If your doctor prescribes you an opioid, ask about these serious hazards associated with the use of opioids:

  • Accidental overdose
  • Physical dependence
  • Addiction

Make sure you understand the signs and symptoms of an overdose and ask your doctor if you need a prescription for naloxone as a precautionary measure. The lifesaving drug can reverse an accidental opioid overdose. Having the antidote on hand is especially important it you have a history of addiction or have used opioids recreationally in the past. In most states, naloxone is available over the counter, and some insurance plans cover the cost of the drug. Contact your insurance provider to find out if your plan covers naloxone.

You’ll also want discuss other common reactions to opioids, such as: nausea, vomiting, itching, constipation, dry mouth, sleepiness, confusion, mental fogginess, depression and increased sensitivity to pain. Ask your doctor how to manage these side effects if they arise.

Before filling a prescription, ask your doctor or pharmacist how opioids will interact with other medications you take — and know what to avoid. Mixing opioids with alcohol, sedatives, muscle relaxers and sleeping pills is especially dangerous and can lead to an overdose.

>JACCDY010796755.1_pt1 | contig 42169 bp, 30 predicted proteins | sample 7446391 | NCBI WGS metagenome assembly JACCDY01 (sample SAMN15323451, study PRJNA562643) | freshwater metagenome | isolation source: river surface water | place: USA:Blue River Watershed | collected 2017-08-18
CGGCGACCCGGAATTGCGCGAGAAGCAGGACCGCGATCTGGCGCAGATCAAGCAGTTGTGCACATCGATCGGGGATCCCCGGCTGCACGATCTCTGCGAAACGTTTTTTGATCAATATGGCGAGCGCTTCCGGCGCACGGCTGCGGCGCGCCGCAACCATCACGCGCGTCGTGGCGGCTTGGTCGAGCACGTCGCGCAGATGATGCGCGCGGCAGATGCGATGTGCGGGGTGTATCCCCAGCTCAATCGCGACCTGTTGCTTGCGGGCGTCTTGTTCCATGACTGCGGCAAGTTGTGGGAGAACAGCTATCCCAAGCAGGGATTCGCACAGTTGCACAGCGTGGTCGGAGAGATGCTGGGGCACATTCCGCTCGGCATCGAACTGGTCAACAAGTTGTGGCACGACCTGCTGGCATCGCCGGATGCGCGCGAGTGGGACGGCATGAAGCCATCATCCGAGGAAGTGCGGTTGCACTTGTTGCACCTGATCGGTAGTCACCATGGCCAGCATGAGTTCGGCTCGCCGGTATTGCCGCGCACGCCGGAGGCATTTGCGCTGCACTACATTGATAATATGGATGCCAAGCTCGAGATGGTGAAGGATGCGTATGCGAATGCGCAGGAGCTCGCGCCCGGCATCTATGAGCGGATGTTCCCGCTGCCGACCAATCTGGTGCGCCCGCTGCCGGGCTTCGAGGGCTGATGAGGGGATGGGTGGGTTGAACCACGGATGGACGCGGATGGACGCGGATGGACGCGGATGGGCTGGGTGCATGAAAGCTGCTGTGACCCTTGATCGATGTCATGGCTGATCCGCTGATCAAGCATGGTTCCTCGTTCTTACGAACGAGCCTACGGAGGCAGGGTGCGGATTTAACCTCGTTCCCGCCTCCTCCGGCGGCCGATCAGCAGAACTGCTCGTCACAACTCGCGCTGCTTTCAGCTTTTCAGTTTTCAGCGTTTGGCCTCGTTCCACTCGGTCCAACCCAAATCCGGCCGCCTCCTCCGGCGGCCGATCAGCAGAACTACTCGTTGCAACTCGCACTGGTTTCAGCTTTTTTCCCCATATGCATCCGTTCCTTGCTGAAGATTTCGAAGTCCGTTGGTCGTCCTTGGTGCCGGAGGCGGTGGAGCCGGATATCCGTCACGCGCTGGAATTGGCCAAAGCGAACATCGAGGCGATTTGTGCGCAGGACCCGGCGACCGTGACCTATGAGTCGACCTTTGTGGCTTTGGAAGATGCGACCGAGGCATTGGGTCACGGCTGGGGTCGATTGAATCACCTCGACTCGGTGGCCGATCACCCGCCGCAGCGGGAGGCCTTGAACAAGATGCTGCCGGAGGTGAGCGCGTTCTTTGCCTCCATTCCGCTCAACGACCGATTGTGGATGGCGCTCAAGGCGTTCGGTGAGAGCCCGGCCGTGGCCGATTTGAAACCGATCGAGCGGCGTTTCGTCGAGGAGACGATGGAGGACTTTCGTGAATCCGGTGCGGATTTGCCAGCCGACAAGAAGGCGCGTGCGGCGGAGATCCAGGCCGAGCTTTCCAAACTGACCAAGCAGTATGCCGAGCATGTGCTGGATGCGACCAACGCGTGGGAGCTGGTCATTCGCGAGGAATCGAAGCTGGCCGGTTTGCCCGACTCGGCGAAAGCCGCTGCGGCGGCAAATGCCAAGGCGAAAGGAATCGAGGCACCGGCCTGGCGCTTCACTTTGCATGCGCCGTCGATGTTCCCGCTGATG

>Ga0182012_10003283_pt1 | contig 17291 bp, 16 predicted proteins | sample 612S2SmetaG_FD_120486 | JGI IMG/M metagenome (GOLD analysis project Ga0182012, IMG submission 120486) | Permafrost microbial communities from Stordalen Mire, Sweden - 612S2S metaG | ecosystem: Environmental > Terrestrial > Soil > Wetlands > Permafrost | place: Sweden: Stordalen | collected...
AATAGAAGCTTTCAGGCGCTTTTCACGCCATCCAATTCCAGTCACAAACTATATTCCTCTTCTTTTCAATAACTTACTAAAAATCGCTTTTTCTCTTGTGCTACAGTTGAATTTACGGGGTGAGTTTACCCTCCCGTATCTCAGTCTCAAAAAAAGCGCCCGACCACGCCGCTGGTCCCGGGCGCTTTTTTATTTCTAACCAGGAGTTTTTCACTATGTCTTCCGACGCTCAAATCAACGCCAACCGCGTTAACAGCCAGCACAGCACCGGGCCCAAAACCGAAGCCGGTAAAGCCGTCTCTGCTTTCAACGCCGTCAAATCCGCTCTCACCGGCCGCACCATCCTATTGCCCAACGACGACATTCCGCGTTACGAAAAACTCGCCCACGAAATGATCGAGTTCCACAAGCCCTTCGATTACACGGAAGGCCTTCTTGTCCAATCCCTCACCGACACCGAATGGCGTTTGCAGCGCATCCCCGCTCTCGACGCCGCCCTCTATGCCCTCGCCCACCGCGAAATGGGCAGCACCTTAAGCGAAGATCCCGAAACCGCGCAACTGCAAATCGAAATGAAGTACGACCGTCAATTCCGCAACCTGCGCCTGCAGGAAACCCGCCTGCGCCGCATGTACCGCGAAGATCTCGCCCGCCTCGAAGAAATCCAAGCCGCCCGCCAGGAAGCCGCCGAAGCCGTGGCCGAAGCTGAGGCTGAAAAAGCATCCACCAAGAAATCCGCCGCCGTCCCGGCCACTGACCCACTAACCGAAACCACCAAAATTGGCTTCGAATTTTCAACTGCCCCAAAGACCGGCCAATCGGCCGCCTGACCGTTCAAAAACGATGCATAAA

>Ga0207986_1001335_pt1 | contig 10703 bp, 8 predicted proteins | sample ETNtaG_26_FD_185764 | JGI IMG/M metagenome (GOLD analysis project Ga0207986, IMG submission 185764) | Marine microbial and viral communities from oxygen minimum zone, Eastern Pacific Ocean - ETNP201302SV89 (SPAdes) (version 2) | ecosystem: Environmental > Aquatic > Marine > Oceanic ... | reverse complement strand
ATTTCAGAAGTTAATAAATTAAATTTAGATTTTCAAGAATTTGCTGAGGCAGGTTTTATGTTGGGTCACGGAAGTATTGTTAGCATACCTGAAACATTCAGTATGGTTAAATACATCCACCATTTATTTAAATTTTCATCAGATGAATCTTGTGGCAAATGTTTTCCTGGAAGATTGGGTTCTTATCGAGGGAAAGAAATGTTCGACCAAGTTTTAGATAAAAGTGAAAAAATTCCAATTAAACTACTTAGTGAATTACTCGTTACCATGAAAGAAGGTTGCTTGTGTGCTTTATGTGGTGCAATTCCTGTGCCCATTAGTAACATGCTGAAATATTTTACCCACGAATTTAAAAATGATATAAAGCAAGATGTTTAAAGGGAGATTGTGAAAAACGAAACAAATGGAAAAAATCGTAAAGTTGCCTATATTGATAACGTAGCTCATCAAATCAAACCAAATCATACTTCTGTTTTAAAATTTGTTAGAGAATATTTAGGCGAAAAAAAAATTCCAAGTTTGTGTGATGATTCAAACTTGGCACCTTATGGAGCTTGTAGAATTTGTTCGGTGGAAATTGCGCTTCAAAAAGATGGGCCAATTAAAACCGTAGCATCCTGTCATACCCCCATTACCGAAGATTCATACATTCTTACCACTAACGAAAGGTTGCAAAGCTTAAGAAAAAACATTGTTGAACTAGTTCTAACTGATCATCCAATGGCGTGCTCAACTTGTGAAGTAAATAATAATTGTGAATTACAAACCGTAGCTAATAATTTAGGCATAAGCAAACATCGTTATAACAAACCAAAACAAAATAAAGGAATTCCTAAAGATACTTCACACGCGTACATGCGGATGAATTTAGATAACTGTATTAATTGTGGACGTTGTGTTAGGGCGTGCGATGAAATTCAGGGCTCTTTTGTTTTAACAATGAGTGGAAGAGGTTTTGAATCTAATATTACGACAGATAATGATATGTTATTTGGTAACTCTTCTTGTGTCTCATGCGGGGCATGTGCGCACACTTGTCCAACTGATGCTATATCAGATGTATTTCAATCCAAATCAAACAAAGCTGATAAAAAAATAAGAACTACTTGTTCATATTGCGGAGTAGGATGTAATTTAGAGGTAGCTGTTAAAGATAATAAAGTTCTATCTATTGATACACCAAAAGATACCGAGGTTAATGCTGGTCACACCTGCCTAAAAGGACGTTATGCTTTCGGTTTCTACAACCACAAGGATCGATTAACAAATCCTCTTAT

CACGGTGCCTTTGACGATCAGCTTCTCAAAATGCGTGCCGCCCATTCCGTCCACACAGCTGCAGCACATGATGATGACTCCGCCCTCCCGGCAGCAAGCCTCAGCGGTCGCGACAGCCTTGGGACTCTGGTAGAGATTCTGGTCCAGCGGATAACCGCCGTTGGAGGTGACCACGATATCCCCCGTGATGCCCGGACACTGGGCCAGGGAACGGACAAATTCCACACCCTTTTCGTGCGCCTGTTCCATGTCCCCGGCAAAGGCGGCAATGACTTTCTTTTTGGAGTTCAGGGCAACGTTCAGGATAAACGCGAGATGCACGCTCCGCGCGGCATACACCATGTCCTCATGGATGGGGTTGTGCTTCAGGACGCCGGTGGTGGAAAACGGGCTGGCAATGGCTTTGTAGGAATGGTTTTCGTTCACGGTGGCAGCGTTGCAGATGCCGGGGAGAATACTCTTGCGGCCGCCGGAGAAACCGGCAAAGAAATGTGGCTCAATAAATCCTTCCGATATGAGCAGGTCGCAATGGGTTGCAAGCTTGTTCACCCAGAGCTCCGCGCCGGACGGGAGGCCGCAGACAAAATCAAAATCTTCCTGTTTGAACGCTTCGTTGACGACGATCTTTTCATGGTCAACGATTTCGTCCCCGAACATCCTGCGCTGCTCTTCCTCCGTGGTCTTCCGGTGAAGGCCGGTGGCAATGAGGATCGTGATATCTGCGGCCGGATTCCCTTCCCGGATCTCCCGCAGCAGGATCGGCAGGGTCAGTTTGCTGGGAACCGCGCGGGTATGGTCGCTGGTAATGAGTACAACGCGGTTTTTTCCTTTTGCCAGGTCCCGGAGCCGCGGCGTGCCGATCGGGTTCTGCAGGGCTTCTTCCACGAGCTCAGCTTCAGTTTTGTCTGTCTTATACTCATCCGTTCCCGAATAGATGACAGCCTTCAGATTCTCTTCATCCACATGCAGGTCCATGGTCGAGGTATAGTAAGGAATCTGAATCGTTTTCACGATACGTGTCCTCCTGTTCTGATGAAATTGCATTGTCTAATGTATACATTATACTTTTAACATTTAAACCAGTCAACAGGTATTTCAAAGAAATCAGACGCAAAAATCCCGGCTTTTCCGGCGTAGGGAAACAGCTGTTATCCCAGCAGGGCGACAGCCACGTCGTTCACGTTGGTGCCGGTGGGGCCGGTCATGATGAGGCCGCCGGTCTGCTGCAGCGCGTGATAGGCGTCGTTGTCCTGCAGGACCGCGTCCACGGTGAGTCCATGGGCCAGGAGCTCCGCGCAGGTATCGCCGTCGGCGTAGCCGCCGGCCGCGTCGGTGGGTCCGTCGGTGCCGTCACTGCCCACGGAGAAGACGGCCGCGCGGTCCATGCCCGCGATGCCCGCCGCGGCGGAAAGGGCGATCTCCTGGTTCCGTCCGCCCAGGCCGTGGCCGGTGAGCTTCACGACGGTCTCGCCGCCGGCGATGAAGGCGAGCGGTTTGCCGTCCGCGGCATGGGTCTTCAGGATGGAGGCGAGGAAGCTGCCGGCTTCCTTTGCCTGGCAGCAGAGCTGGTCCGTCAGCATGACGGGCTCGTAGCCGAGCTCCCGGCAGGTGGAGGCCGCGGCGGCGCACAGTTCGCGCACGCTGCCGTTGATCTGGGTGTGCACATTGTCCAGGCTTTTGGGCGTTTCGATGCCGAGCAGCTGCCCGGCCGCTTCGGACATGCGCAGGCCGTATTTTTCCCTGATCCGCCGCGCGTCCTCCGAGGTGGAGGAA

TIP: If you are pregnant or could become pregnant, it’s essential to avoid using opioids. Opioids increase the risk of birth defects and increase the chances your baby will be born early or underweight. Infants exposed to opioids prior to birth may develop a painful condition known as neonatal abstinence syndrome.

Be Honest About Your Medical History

It’s important to have a frank discussion about your medical history. If you’ve struggled with substance abuse in the past, let your doctor know.

Depending on your situation, your doctor may still decide to prescribe you opioids. After all, there are inevitable situations, such as following a car accident or surgery, when nothing but an opioid will deliver adequate pain relief.

But if your doctor knows your background, they can incorporate important safeguards into your care plan.

Your doctor may ask you to sign a treatment agreement. Sometimes referred to as “opioid treatment contracts,” these voluntary agreements lay out specific expectations of behavior.

Typical contracts often require random drug testing, keeping follow-up appointments and not requesting extra or early prescriptions. Patients also promise not to sell or share their pills, doctor shop or fill their prescription at more than one pharmacy. Breaking any of the rules in the agreement can result in your prescription being terminated.

Regardless of your medical history, your doctor should screen you any risk factors for addiction.

Factors that may increase your chances of developing an opioid addiction include:

  • A personal history of alcohol or substance misuse
  • A family history of drug or alcohol use
  • A history of childhood sexual abuse or other trauma